Print

Print


I see by the responses to my "CBC & BCx -- I don't think it is worth it" has
generated the usual round of controversy.  Let me just address an issue that
Jay Fisher brought up.  Jay stated that existing data "strongly
suggest (as well as one can in this business), that parenteral
antibiotics will abort a case of meningitis and perhaps even prevent a
death (from pneumococcal meningitis or occult meningococcemia- see
Dashefsky et al J Peds 1983) for every two or three thousand kids
evaluated and treated in this manner."
1.  I'm not certain that the use of parenteral antibiotics will abort a case
of meningitis...and besides what does that mean?  I assume you mean that the
antibiotics will prevent some (or most) of the sequelae of meningitis.  If
that's the case, I agree.  The question is a relative one then -- that is,
where in the course of the disease does the antibiotic prevent the sequelae.
Theoretically the earlier the better...but how early and do we know if the
delay of a few hours really makes a difference?
2.  The theory of treating a child with suspected OB with empiric antibioics
is to prevent the development of menigitis NOT to abort meningitis.  Or are we
now saying that we are not treating suspected OB but suspected meningitis.
Wow, where would we draw the line then?
3.  I am not convinced that the data is so clean or applicable to today's
conditions.  Most of the data published was collected during times of HIB
infection.  Take out all those HIB cases and then redo the calculations and
you will find that the data are not convincing.
4.  To say that this is an area where we can truely make a difference is
encouraging but questionable.  The difference you suggest is in the prevention
of sequelae.  The difference I suggest is 1000s of unneccessary venipunctures,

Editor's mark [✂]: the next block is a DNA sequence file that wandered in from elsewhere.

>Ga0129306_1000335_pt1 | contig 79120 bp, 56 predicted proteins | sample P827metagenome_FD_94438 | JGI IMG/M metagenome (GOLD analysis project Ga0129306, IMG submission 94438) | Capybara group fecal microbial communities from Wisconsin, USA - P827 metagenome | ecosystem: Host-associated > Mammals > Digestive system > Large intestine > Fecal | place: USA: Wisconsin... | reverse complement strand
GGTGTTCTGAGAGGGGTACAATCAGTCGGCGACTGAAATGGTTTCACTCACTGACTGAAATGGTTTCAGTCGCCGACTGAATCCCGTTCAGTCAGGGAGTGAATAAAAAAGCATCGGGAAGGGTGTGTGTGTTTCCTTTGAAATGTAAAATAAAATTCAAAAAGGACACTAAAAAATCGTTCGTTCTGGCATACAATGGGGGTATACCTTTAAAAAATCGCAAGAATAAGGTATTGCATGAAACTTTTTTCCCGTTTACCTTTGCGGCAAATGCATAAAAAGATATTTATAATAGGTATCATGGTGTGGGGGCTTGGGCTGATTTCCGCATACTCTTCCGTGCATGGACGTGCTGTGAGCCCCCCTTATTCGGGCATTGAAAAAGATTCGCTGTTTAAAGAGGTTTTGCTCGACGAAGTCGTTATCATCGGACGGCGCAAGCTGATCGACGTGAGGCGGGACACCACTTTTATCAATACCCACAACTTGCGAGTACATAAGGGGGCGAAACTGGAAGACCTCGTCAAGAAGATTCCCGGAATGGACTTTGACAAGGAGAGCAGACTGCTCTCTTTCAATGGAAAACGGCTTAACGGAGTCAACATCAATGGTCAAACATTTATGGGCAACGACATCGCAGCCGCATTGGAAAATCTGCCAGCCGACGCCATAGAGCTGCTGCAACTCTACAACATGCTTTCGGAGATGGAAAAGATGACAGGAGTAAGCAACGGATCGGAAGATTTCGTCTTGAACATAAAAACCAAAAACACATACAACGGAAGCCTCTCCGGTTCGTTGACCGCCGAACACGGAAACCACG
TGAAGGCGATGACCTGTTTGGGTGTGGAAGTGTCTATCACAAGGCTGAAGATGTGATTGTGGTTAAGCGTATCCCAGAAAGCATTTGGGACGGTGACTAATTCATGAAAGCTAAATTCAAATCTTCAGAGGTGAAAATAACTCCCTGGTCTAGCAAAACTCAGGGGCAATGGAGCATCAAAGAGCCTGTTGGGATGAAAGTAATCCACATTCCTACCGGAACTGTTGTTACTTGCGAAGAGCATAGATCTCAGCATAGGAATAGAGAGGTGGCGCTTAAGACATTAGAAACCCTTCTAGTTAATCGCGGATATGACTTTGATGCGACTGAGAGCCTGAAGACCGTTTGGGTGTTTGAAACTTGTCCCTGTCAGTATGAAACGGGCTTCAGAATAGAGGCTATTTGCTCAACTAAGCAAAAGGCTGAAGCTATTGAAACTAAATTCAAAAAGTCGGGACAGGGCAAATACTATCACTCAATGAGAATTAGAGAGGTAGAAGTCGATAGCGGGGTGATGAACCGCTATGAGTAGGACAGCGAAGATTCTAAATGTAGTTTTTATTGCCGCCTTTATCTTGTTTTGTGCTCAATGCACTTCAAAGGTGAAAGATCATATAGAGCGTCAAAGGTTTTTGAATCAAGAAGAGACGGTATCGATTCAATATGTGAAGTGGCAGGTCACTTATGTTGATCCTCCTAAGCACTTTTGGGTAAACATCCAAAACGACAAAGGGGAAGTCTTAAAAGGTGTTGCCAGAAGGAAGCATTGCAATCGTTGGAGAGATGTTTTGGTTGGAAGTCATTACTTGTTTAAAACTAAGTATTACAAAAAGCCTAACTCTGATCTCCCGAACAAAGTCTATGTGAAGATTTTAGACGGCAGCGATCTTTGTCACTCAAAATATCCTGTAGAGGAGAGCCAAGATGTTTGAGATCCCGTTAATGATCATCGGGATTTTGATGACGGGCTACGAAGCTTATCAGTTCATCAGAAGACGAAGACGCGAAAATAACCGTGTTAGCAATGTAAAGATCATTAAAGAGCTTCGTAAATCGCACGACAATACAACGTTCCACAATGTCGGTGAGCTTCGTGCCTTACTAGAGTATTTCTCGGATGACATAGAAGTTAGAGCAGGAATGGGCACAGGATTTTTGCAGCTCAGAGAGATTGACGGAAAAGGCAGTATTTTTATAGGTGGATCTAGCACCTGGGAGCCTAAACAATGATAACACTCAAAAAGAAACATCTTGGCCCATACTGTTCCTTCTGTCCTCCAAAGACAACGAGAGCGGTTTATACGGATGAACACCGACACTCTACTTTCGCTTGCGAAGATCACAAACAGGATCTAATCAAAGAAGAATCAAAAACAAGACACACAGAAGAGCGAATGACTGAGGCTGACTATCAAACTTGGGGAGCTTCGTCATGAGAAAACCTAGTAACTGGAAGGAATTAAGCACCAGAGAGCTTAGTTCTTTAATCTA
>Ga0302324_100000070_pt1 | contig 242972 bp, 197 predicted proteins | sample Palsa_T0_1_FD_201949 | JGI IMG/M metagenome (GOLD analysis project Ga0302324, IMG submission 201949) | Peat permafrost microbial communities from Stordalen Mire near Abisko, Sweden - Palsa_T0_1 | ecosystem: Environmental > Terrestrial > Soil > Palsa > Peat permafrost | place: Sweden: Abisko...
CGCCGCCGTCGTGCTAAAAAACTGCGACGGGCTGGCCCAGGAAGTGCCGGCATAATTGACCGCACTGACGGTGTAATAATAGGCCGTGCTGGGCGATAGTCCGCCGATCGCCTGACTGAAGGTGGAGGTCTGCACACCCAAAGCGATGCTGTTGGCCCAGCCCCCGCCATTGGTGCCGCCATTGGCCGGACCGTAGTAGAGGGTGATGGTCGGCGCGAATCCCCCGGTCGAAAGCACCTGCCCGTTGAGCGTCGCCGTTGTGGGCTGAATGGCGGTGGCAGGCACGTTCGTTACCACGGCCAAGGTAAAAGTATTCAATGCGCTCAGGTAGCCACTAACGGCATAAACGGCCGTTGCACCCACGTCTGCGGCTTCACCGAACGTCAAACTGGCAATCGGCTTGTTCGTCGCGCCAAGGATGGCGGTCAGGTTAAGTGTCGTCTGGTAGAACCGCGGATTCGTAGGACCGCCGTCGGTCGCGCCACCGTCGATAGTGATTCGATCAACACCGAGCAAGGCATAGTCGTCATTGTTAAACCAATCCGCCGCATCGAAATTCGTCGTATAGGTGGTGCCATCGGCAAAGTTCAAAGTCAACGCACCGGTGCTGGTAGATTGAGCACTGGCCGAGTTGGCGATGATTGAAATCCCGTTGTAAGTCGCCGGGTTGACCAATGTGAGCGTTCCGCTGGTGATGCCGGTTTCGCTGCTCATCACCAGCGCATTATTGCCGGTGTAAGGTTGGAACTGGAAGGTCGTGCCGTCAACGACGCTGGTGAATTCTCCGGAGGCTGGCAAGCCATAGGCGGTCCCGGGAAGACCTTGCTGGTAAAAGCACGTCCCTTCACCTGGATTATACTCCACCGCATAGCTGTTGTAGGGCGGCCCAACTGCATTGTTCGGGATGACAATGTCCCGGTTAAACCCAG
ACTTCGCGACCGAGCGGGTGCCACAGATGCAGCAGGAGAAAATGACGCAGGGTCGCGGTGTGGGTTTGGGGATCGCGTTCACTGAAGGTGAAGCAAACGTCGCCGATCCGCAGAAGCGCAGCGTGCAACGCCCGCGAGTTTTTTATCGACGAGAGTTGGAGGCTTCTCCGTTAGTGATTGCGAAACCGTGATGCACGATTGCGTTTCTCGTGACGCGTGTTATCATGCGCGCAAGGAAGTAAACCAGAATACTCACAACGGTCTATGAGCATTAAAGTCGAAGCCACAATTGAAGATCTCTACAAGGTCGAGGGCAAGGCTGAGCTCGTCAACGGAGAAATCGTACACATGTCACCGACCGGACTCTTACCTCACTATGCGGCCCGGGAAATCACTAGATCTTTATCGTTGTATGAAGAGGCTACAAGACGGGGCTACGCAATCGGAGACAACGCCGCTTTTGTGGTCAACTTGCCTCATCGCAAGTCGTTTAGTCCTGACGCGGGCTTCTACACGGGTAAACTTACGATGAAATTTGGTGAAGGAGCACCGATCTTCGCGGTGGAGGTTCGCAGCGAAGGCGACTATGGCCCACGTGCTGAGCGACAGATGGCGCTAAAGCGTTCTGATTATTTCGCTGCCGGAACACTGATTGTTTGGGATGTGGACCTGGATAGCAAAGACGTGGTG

making 1000s of parents overly concerned and fever phobic, 100s of
unneccassary hospitalizations based on results which were contaminents, hours
of additional waiting time (and resultant morbidity of those kids), 1000s of
unneccesary IM shots!!!  IS it worth it -- I don't think the data is
convincing enough for that routine!!
5.  Think about it, every kid with Roseola gets a CBC & BCx on day 1 (after
all, roseola presents as high fever with no source).  Follow through what
occassionally happens.  On day 2 of roseola, the blood cx report is gram neg
cocci.  He is called to the ED where he is still febrile.  Gets a sepsis w/u
including LP, IM cetriaxone and admission.  On day 3 he is still febrile, on
day 4 he is afebrile but has a rash (allergic to pen & cef for the rest of his
life).  The blood cx eventually is reported as contaminant.  I can assure you
that the scenario is much more common than one which prevents meningitis.
 
Jeff Avner
 
For more information, send mail to [log in to unmask] with the message: info PED-EM-L
The URL for the PED-EM-L Web Page is:
  http://www.brown.edu/Administration/Emergency_Medicine/ped-em-l.html